In our last garden design hack Simplicity, we saw how less is often more and how not cramming your garden with plants and features makes it all the more gorgeous.
This time we’re looking at another often overlooked design element – Alignment.
Casa Mosaica once again shows us how to get this right…
Where are you going?
Not a question most people usually ask when it comes to designing a garden, but as you’ll see by the end of this article, it’s a very important question…
Plonk or place? Most people, sadly, plonk…
A water feature, patio, seating area, plants, you name it – in the average garden, they tend to get plonked in wherever there is room.
But placement is key.
Good garden design is a journey
If you think of your garden as a journey of discovery, even if it’s tiny, creating an interesting garden is easy.
I have seen many a garden with paths that go nowhere, and ponds and pergolas etc. that are randomly plonked ‘somewhere‘.
Before you do anything in your garden, ask yourself: “Where am I going with this?”
Does the path, pergola or feature you are planning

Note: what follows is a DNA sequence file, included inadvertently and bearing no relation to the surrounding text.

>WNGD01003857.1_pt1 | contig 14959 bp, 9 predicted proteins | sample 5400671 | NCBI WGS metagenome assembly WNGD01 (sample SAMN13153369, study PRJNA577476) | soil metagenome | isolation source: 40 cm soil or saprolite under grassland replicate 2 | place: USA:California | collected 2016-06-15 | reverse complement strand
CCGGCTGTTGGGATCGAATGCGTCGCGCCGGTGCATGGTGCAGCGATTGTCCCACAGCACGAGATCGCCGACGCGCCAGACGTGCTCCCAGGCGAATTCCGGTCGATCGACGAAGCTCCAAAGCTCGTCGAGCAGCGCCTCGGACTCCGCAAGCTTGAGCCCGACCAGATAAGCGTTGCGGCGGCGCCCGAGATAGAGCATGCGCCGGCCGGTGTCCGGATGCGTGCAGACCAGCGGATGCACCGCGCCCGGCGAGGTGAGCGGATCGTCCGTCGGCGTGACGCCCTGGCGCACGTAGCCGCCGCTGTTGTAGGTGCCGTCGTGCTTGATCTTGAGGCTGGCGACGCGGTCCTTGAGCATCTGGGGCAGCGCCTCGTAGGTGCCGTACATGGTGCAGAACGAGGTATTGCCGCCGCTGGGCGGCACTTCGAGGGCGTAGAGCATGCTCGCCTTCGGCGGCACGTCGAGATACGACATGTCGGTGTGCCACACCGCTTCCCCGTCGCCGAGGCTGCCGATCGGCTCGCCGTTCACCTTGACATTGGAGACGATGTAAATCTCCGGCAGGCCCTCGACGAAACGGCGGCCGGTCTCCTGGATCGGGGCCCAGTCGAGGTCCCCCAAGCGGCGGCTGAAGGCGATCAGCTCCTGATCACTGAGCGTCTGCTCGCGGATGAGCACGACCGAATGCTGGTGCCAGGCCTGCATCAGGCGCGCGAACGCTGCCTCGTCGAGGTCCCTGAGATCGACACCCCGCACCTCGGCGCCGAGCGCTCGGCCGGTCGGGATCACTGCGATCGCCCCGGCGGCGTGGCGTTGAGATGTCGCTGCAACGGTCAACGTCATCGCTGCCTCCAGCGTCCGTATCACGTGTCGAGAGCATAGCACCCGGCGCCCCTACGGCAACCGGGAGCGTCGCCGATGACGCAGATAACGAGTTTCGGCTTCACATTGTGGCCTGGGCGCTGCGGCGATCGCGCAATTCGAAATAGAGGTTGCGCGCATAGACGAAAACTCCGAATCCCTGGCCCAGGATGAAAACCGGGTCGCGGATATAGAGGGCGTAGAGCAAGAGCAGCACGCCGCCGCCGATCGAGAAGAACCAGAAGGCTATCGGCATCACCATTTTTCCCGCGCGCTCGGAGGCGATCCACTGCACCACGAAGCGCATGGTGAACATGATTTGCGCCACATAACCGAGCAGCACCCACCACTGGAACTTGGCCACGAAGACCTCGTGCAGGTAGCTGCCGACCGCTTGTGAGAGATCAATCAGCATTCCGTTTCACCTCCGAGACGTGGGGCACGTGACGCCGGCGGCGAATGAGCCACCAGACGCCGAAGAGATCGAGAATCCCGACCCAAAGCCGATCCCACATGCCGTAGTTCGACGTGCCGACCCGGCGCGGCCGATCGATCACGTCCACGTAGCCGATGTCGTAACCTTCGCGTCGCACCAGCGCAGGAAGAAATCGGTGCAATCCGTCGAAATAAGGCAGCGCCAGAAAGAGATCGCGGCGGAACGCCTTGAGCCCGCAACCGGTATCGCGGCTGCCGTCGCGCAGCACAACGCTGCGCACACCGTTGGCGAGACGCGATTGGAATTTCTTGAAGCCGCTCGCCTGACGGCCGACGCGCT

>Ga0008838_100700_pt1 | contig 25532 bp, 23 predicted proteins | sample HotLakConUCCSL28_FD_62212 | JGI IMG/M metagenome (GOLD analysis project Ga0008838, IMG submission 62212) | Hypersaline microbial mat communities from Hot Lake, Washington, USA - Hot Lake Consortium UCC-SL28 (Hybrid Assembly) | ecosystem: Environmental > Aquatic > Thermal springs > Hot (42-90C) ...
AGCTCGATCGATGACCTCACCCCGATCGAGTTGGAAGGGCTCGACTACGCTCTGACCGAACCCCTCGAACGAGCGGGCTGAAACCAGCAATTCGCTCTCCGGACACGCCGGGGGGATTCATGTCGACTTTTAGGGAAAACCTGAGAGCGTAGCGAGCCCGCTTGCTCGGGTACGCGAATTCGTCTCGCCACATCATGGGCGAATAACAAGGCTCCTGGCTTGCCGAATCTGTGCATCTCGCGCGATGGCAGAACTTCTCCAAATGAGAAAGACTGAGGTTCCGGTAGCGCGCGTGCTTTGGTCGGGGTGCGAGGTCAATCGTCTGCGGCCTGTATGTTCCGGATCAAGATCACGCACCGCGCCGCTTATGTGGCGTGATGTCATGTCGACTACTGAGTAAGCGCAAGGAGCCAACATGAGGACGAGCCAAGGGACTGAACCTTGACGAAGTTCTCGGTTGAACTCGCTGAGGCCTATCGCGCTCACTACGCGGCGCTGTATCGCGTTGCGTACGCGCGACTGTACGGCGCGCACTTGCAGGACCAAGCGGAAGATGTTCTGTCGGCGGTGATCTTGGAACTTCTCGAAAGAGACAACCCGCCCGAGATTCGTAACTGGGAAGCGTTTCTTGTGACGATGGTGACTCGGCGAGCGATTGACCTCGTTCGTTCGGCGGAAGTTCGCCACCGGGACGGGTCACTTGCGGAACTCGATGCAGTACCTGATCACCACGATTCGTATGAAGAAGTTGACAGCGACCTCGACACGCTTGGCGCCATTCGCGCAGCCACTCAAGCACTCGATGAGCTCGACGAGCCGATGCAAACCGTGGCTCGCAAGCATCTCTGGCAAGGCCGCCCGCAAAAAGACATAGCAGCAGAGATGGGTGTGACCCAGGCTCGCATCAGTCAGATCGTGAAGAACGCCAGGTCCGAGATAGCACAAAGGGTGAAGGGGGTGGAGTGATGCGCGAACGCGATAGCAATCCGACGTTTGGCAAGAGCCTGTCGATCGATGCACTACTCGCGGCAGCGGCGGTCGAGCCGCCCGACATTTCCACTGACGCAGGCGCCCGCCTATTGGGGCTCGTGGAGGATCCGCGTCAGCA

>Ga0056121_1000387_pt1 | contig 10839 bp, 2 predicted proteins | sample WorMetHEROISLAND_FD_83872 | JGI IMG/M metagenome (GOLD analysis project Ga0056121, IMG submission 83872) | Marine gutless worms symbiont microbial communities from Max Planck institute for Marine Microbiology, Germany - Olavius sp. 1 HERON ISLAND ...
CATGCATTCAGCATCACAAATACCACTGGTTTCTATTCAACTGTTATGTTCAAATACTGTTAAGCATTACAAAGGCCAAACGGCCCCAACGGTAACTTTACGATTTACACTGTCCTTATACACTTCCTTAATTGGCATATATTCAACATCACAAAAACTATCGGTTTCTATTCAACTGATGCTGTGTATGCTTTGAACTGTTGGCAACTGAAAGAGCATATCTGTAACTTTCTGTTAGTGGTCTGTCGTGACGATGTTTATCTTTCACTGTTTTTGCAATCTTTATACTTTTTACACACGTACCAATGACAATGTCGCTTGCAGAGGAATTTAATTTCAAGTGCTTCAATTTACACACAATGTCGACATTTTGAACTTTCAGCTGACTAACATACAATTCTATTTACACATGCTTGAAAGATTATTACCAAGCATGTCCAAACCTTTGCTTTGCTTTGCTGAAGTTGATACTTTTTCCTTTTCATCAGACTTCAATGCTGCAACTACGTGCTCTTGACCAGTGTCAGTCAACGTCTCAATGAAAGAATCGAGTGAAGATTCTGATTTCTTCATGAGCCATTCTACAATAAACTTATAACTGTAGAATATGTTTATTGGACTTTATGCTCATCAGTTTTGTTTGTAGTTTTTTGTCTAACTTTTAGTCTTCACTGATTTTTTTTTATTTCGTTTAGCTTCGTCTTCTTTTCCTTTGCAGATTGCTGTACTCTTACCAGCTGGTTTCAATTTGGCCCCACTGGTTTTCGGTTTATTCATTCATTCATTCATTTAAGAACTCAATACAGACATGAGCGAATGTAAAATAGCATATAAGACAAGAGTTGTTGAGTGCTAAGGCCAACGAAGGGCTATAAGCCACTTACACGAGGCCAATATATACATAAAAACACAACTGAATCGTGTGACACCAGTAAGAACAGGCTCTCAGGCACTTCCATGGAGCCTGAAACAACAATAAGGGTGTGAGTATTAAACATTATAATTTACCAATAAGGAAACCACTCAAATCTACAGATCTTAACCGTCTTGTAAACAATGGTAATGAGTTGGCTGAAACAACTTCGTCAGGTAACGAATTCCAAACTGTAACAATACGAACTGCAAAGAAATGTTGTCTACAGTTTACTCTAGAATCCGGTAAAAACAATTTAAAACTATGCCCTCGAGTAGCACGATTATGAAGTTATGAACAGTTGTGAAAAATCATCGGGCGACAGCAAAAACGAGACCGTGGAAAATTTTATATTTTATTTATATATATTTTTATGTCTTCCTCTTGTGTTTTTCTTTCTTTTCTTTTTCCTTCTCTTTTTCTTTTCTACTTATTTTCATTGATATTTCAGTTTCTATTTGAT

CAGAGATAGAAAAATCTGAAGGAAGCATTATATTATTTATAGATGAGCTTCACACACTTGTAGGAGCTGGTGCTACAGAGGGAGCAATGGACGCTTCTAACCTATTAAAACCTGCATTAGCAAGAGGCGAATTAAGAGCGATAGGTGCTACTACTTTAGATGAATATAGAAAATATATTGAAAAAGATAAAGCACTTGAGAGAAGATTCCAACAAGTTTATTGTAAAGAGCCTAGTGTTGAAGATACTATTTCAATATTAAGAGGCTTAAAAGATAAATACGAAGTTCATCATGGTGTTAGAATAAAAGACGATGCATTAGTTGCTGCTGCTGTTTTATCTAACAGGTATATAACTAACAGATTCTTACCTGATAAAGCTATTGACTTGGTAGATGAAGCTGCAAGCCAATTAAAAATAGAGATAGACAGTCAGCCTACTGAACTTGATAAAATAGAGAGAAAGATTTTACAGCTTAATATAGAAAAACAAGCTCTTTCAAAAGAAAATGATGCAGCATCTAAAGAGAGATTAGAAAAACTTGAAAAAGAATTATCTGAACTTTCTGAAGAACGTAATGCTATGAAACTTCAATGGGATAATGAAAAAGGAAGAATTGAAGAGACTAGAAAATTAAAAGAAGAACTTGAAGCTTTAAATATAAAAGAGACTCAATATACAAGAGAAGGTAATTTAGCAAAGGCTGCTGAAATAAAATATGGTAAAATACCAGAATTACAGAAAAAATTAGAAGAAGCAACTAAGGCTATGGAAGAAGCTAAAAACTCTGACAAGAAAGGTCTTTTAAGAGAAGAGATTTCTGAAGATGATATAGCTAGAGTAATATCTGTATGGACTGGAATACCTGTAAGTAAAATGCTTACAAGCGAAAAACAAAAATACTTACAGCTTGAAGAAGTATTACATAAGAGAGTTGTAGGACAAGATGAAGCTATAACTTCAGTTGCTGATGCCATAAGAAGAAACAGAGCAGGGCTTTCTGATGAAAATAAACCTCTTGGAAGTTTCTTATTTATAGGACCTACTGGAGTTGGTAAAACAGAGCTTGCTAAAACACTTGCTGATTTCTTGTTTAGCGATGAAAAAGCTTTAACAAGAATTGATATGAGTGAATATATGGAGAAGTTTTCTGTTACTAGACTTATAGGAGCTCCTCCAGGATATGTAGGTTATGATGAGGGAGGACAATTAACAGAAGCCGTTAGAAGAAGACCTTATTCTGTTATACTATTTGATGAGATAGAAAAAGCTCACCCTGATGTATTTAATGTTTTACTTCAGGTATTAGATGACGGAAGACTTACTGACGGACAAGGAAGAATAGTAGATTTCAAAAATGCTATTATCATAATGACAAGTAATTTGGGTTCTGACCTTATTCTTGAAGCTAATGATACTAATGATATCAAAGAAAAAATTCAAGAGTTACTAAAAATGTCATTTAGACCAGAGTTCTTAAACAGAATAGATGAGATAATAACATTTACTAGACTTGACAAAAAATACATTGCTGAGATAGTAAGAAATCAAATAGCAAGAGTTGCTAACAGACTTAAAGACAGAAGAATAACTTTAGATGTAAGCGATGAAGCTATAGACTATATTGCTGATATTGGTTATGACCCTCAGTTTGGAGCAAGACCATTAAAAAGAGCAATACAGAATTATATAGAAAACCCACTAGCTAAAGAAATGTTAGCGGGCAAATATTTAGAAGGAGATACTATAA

- Line up with the viewpoints, doors and windows of your home?
- Actually go somewhere?
Basically, there has to be a point to any feature within your garden. And no, just because there’s room for ‘it’ isn’t a good enough reason!
In the image above, the path goes to a metal pergola with a seating area, before veering off to the right towards the casita (small house) at the end of the garden.
The same seating area also just happens to line up with the centre of the formal pond/pool – see the image below.
And notice how perfectly it lines up with the three arches of the house.
Great gardens don’t happen by accident…
If you’d like to learn more about design, do check out Rachel’s free garden design fast-track web classes.
I hope you’ve been as inspired as I have by this glorious garden.
And if you’d like to see Casa Mosaica for yourself, it’s located in the gorgeous Spanish white village of Gaucin in southern Spain.
They rent out an apartment that sleeps four, as well as the casita pictured here that sleeps two.
This post was written by: Successful Garden Design